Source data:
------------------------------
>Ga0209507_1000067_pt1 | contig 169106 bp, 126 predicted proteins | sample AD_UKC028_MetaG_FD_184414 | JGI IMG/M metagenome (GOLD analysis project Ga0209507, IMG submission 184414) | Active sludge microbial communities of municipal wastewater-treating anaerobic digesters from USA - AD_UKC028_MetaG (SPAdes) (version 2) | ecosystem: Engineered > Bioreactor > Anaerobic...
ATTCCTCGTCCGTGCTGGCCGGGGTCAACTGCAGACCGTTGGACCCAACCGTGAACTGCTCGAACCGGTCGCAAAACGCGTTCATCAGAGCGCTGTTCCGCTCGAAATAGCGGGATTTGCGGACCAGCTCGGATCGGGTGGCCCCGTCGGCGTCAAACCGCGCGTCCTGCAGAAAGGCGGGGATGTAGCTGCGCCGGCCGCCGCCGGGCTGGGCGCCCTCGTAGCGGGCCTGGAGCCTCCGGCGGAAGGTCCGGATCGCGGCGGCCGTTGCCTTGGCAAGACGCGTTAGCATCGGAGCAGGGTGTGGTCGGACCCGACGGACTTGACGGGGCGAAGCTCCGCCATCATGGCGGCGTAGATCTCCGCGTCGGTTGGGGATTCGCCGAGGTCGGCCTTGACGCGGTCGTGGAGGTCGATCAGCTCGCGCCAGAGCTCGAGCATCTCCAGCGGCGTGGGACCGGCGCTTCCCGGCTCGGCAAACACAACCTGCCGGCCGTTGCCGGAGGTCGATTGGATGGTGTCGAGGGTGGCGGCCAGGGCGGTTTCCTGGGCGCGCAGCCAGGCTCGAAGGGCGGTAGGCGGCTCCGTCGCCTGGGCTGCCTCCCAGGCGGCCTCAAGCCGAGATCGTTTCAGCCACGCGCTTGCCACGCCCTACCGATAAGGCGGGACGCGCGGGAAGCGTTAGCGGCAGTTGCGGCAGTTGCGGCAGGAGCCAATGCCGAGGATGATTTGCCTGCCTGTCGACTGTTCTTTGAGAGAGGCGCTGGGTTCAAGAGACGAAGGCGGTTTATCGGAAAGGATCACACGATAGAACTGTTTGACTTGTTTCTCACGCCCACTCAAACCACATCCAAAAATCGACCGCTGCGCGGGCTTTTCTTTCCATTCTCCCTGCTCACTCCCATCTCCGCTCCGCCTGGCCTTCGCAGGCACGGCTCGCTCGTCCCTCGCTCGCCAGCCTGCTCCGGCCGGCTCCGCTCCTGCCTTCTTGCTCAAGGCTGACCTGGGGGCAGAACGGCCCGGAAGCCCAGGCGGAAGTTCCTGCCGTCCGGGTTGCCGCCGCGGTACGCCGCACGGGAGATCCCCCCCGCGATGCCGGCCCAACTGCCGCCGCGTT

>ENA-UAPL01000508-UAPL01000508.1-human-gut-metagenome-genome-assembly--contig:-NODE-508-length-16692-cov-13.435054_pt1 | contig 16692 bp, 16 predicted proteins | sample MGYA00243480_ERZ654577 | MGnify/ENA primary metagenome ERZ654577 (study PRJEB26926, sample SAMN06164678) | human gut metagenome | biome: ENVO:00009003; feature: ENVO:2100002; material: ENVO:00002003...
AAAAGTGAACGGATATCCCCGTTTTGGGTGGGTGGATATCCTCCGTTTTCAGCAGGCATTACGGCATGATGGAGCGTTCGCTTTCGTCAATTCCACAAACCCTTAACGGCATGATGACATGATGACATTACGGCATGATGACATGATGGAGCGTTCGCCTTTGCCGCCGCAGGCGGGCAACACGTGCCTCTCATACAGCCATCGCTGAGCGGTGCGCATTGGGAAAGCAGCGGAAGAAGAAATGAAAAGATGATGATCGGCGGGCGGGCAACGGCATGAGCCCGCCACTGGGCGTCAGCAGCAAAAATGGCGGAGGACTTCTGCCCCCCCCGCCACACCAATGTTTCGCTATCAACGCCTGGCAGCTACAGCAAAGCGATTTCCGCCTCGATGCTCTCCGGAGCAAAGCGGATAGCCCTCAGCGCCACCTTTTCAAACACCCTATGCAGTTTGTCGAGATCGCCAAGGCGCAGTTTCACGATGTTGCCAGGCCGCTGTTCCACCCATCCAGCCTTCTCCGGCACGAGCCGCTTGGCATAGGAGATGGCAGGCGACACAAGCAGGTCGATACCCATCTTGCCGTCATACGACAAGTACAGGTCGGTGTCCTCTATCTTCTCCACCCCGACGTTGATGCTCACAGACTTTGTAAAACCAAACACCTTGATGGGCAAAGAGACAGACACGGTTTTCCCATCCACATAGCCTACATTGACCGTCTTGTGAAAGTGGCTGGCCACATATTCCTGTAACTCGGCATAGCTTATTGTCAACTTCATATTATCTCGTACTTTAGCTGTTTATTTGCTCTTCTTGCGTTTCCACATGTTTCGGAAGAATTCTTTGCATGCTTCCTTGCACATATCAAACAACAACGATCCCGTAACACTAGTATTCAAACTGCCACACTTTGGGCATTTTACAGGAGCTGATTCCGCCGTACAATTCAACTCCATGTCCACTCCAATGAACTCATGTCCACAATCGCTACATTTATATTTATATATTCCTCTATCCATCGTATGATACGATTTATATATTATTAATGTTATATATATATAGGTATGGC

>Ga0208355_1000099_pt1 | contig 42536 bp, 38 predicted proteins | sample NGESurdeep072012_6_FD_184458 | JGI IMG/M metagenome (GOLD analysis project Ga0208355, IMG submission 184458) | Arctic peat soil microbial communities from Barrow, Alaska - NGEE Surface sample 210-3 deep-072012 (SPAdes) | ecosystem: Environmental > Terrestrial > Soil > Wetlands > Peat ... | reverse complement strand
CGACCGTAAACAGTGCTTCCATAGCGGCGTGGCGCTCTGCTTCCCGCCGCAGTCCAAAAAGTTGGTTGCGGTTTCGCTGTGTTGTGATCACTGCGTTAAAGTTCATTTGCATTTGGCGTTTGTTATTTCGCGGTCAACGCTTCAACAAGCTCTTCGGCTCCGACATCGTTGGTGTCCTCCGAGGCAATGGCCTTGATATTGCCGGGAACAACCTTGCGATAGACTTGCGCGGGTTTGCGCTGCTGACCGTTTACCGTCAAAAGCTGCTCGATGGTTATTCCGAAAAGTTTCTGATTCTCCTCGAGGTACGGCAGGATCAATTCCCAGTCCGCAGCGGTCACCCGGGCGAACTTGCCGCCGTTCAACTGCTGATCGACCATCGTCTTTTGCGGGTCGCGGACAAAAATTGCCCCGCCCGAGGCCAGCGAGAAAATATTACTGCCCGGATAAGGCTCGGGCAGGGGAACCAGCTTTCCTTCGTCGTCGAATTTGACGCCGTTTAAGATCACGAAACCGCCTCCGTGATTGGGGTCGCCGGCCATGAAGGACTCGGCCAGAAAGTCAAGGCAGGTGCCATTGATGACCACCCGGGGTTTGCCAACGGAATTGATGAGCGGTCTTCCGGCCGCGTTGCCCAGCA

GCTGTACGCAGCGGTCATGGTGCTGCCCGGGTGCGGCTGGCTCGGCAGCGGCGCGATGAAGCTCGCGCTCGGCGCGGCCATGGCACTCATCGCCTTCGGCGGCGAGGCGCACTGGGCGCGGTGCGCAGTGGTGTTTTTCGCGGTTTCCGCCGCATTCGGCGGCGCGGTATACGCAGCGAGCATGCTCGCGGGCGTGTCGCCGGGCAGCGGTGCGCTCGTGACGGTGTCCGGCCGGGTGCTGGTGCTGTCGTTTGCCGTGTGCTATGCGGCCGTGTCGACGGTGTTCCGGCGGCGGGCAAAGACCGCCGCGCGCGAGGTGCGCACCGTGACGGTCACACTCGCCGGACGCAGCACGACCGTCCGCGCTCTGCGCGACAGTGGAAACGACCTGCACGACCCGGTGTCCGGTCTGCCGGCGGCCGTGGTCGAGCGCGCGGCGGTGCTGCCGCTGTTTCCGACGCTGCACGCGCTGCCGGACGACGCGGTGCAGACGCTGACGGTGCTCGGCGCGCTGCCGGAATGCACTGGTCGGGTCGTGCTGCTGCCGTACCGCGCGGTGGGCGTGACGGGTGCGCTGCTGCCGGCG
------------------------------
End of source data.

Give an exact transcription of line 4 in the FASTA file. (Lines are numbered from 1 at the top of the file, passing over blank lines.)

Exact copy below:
AAAAGTGAACGGATATCCCCGTTTTGGGTGGGTGGATATCCTCCGTTTTCAGCAGGCATTACGGCATGATGGAGCGTTCGCTTTCGTCAATTCCACAAACCCTTAACGGCATGATGACATGATGACATTACGGCATGATGACATGATGGAGCGTTCGCCTTTGCCGCCGCAGGCGGGCAACACGTGCCTCTCATACAGCCATCGCTGAGCGGTGCGCATTGGGAAAGCAGCGGAAGAAGAAATGAAAAGATGATGATCGGCGGGCGGGCAACGGCATGAGCCCGCCACTGGGCGTCAGCAGCAAAAATGGCGGAGGACTTCTGCCCCCCCCGCCACACCAATGTTTCGCTATCAACGCCTGGCAGCTACAGCAAAGCGATTTCCGCCTCGATGCTCTCCGGAGCAAAGCGGATAGCCCTCAGCGCCACCTTTTCAAACACCCTATGCAGTTTGTCGAGATCGCCAAGGCGCAGTTTCACGATGTTGCCAGGCCGCTGTTCCACCCATCCAGCCTTCTCCGGCACGAGCCGCTTGGCATAGGAGATGGCAGGCGACACAAGCAGGTCGATACCCATCTTGCCGTCATACGACAAGTACAGGTCGGTGTCCTCTATCTTCTCCACCCCGACGTTGATGCTCACAGACTTTGTAAAACCAAACACCTTGATGGGCAAAGAGACAGACACGGTTTTCCCATCCACATAGCCTACATTGACCGTCTTGTGAAAGTGGCTGGCCACATATTCCTGTAACTCGGCATAGCTTATTGTCAACTTCATATTATCTCGTACTTTAGCTGTTTATTTGCTCTTCTTGCGTTTCCACATGTTTCGGAAGAATTCTTTGCATGCTTCCTTGCACATATCAAACAACAACGATCCCGTAACACTAGTATTCAAACTGCCACACTTTGGGCATTTTACAGGAGCTGATTCCGCCGTACAATTCAACTCCATGTCCACTCCAATGAACTCATGTCCACAATCGCTACATTTATATTTATATATTCCTCTATCCATCGTATGATACGATTTATATATTATTAATGTTATATATATATAGGTATGGC